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There were many questions about AES, but I have the following problem. I'm currently using the following AES implementation to encrypt data

byte [] PRFkey = {0,1,2,3,4,5,6,7,8,9,10,11,12,13,14,15};
byte [] plaintext = {0,1,2,3,4,5,6,7,8,9,10,11,12,13,14,15};

SecretKeySpec encryptionKey=new SecretKeySpec(PRFkey, "AES");
Cipher cipher=Cipher.getInstance("AES");
cipher.init(Cipher.ENCRYPT_MODE, encryptionKey);
byte[] encryptedData=cipher.doFinal(plaintext);

And it turned out that result is 32-bytes (256 bits). So I'm using AES-256. This implementation is to slow for me. How can I switch to AES-128? I don't need any padding or mode of operation or key hashing.

Thank you in advance.

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Note: to adhere to normal Java naming practices, PRFkey should not start with an upper-case letter. This makes it look like the name of a type. –  Duncan Sep 28 '13 at 8:36
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Don't confuse key length with block size – AES-256 takes 256-bit keys, but its block size is 128 bits, just like that of AES-128. The AES standard only defines 128-bit block size, though the original Rijndael cipher also defined 256-bit block size. –  ntoskrnl Sep 28 '13 at 11:03
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2 Answers

up vote 3 down vote accepted

You are already using 128-bit AES. This is determined by the length of the key you pass to Cipher.init(), which is sixteen bytes (128 bits) in your example.

The size of your output will depend upon your padding mode (and the size of the input data). Since you neglected to specify an operation mode or padding, your JCE provider has likely defaulted to "AES/ECB/PKCS5Padding". PKCS #5 padding will always add one additional block to the size of your output, hence you received 32 bytes of output and not 16 bytes.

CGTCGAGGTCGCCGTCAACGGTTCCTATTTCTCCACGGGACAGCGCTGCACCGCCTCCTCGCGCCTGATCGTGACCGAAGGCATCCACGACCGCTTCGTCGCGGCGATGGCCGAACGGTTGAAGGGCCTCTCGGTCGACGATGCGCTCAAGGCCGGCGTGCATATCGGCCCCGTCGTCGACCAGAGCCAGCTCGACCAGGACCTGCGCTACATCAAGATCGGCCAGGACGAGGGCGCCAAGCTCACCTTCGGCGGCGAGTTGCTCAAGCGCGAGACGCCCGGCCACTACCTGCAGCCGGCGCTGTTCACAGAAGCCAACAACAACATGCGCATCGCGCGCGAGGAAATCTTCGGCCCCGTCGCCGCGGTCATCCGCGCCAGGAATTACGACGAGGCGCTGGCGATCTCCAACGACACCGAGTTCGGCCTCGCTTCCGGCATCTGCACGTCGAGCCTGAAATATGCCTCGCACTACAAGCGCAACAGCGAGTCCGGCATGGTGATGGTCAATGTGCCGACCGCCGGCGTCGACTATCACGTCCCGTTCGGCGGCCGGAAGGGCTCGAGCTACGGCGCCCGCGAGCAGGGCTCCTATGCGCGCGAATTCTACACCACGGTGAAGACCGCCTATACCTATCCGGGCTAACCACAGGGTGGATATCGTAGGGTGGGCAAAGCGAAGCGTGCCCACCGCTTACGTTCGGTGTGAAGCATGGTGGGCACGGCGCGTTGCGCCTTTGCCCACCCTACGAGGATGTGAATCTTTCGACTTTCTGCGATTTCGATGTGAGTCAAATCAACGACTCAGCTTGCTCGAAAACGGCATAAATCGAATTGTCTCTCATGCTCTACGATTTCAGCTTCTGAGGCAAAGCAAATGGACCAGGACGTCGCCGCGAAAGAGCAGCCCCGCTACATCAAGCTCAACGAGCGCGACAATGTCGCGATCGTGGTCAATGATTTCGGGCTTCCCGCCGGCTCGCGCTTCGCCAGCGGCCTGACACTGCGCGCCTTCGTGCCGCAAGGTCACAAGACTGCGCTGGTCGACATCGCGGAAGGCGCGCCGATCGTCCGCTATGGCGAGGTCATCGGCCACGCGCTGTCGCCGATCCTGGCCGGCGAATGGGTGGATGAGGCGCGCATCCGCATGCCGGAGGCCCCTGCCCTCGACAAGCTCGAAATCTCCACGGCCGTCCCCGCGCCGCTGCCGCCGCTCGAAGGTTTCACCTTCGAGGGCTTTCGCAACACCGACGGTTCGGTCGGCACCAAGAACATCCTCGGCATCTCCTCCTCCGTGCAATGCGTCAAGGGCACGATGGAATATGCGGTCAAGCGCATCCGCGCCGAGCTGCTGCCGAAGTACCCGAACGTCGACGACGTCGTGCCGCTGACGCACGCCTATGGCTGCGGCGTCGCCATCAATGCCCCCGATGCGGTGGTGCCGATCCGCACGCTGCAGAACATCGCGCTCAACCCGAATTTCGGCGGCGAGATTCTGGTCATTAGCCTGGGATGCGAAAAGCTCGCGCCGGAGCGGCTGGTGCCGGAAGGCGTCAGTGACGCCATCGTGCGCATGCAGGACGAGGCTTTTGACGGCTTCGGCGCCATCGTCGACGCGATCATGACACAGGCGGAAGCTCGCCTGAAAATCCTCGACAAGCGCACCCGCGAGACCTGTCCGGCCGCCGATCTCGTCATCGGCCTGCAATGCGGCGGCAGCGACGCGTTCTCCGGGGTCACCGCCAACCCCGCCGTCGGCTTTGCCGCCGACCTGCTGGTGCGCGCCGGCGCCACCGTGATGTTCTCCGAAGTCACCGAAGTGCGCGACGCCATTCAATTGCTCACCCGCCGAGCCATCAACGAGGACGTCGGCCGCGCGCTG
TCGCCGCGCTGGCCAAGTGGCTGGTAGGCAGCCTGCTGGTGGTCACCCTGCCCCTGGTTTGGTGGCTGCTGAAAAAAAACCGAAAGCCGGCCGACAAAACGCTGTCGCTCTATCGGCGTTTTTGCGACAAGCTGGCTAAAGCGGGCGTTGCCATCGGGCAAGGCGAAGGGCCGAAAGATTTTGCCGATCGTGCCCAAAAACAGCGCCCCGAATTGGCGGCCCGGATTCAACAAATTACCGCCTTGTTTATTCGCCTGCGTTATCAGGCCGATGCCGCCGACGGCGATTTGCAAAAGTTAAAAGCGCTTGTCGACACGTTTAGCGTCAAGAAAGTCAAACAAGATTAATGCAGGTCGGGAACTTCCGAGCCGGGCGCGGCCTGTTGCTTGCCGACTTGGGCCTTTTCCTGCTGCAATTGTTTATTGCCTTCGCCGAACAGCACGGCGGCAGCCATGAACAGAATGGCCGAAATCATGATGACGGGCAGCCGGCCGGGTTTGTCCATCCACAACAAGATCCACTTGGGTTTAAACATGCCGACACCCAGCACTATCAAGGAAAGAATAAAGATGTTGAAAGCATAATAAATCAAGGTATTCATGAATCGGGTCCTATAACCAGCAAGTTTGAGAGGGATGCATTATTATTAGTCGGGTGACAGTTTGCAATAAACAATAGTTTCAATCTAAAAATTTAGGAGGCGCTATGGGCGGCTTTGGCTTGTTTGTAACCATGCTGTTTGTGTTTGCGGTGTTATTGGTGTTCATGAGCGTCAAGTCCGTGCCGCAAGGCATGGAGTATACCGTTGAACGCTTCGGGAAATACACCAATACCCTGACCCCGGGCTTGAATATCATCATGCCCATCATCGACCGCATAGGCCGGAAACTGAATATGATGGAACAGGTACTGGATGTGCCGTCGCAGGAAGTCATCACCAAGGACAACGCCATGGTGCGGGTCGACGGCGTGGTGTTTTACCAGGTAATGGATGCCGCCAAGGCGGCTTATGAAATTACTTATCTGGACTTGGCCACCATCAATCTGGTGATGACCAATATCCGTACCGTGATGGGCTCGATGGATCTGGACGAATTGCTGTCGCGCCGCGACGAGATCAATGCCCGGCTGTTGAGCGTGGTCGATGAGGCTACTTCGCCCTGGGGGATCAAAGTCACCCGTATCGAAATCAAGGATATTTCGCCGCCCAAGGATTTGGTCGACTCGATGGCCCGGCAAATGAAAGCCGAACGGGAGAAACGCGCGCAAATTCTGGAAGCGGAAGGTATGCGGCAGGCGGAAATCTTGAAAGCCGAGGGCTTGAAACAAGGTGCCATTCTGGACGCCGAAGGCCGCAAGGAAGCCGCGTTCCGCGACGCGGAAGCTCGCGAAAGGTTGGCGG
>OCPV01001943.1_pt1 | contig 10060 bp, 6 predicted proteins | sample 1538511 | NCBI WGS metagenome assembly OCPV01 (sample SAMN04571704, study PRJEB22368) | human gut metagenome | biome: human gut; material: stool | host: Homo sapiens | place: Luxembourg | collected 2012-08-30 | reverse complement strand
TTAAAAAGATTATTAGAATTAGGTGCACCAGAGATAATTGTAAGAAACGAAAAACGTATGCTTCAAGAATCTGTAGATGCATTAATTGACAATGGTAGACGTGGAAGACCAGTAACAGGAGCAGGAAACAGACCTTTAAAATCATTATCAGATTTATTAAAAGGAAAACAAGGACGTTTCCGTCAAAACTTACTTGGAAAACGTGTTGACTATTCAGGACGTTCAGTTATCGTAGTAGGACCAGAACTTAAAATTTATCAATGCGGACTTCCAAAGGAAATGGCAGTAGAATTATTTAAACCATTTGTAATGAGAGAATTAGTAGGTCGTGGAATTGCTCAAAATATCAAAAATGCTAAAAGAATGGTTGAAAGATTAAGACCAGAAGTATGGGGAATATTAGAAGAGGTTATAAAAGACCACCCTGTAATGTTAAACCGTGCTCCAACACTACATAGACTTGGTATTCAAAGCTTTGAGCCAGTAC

Never allow your provider to select default values for you. Instead, specify the mode and padding explicitly:

Cipher cipher=Cipher.getInstance("AES/ECB/NoPadding");
cipher.init(Cipher.ENCRYPT_MODE, encryptionKey);
byte[] encryptedData=cipher.doFinal(plaintext);  // will be 16 bytes

Just remember that if you specify no padding, your input data must always be an exact multiple of 16 bytes. Also note that ECB-mode has the property that identical plaintext values will produce identical ciphertext values. This is rarely desirable in a cryptographic system.

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A similar question was asked on stack overflow here and will help provide you with the info you are looking for. An important point is that The JCA Reference Guide says that:

(Creating a Cipher Object) If no mode or padding is specified, provider-specific default values for the mode and padding scheme are used. For example, the SunJCE provider uses ECB as the default mode, and PKCS5Padding as the default padding scheme for DES, DES-EDE and Blowfish ciphers. This means that in the case of the SunJCE provider: Cipher.getInstance("DES") and Cipher.getInstance("DES/ECB/PKCS5Padding") are equivalent statements.

Thus since you are only specifying "AES" as the transformation, the default cipher for AES for Oracle JDK 7 is "AES/ECB/PKCS5Padding", link.

Additionally, the Cipher class defines the transformation "AES/ECB/NoPadding" that will get you a non-padded 16 byte value for your encryptedData. ECB is the default mode for AES, you could also choose "AES/CBC/NoPadding".

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